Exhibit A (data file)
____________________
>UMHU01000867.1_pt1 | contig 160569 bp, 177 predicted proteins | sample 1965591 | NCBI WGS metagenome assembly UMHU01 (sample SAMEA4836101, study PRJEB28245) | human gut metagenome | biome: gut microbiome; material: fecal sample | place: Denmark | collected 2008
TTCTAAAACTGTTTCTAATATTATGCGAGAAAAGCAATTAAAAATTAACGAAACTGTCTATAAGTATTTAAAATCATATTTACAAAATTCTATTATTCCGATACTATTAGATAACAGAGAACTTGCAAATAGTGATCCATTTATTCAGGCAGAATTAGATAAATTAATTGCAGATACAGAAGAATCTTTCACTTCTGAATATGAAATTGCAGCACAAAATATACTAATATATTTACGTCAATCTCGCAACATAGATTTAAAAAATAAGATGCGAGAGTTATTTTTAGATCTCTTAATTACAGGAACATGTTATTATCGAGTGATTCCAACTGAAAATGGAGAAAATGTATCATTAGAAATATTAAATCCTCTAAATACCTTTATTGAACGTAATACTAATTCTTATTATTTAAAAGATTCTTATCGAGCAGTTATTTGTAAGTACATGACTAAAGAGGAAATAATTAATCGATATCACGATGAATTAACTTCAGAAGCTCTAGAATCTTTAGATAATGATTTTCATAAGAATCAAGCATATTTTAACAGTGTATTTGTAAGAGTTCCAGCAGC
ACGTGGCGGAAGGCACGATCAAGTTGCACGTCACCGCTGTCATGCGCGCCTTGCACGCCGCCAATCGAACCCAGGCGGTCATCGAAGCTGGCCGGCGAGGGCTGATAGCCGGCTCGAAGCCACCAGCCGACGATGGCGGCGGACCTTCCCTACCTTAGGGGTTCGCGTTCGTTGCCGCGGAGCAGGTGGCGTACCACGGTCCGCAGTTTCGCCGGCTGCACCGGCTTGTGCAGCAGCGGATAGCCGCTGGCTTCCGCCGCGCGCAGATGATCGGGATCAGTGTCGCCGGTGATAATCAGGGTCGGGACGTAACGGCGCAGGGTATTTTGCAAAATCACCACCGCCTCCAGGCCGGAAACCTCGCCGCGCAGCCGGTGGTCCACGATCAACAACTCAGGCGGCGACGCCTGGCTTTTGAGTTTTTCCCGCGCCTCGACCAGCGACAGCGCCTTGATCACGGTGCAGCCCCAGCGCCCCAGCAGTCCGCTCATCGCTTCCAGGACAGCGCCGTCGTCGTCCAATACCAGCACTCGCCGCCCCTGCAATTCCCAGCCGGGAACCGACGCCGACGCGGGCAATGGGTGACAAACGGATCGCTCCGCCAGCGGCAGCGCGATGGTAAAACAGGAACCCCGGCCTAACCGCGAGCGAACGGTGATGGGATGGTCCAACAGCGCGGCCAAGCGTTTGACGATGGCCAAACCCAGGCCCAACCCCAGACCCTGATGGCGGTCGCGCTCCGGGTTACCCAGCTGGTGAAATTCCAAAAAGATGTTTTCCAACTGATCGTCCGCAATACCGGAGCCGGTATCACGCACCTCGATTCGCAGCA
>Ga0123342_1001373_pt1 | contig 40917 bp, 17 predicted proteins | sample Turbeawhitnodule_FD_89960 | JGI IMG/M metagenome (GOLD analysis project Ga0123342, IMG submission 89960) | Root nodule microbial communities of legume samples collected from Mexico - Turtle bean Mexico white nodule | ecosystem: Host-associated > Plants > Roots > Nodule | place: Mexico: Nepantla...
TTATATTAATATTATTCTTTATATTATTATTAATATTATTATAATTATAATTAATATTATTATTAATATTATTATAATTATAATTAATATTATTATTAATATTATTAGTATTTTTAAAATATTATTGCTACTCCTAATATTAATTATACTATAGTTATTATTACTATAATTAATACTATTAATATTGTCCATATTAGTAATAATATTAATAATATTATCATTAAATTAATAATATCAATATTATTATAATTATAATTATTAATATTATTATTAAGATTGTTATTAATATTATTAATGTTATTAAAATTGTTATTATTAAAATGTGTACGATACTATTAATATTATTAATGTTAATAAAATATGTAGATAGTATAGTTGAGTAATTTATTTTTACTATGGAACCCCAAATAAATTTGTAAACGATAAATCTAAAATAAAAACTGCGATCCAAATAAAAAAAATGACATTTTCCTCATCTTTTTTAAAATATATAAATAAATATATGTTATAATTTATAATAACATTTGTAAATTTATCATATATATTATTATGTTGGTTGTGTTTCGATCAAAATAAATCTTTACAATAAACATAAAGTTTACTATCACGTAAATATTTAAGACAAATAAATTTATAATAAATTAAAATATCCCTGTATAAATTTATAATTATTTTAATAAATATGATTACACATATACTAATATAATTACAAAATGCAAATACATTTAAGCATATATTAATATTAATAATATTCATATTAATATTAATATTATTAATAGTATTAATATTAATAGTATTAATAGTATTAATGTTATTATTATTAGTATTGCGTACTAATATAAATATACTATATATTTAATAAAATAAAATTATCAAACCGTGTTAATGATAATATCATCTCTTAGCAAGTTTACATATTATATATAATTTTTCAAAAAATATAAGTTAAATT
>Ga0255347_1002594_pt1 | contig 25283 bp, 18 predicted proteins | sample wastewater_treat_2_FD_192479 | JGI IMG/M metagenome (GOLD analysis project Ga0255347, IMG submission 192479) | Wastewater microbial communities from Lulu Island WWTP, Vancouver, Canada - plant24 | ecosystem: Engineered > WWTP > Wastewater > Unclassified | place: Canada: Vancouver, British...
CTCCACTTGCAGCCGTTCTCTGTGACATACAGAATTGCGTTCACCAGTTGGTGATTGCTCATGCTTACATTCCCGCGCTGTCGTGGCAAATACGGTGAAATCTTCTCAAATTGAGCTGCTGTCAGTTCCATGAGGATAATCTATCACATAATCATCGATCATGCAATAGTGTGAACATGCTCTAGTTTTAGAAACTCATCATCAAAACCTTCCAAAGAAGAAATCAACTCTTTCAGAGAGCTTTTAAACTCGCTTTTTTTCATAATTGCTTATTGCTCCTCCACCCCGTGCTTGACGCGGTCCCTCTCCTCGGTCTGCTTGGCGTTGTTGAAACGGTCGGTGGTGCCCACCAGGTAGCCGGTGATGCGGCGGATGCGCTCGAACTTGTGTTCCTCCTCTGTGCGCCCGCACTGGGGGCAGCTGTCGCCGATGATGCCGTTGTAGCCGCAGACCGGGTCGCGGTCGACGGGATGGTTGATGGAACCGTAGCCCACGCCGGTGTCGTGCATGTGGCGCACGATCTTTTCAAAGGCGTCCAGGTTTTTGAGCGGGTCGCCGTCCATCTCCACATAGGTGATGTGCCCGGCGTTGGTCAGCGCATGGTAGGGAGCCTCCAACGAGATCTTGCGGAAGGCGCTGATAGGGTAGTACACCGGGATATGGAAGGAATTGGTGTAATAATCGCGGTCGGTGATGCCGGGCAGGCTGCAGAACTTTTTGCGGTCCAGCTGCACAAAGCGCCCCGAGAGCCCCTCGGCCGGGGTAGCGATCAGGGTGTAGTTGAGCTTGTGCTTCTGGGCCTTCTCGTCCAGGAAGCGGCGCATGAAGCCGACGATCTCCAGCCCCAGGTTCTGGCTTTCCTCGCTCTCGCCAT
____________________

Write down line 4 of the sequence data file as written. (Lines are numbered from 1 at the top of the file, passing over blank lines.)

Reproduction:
>Ga0123342_1001373_pt1 | contig 40917 bp, 17 predicted proteins | sample Turbeawhitnodule_FD_89960 | JGI IMG/M metagenome (GOLD analysis project Ga0123342, IMG submission 89960) | Root nodule microbial communities of legume samples collected from Mexico - Turtle bean Mexico white nodule | ecosystem: Host-associated > Plants > Roots > Nodule | place: Mexico: Nepantla...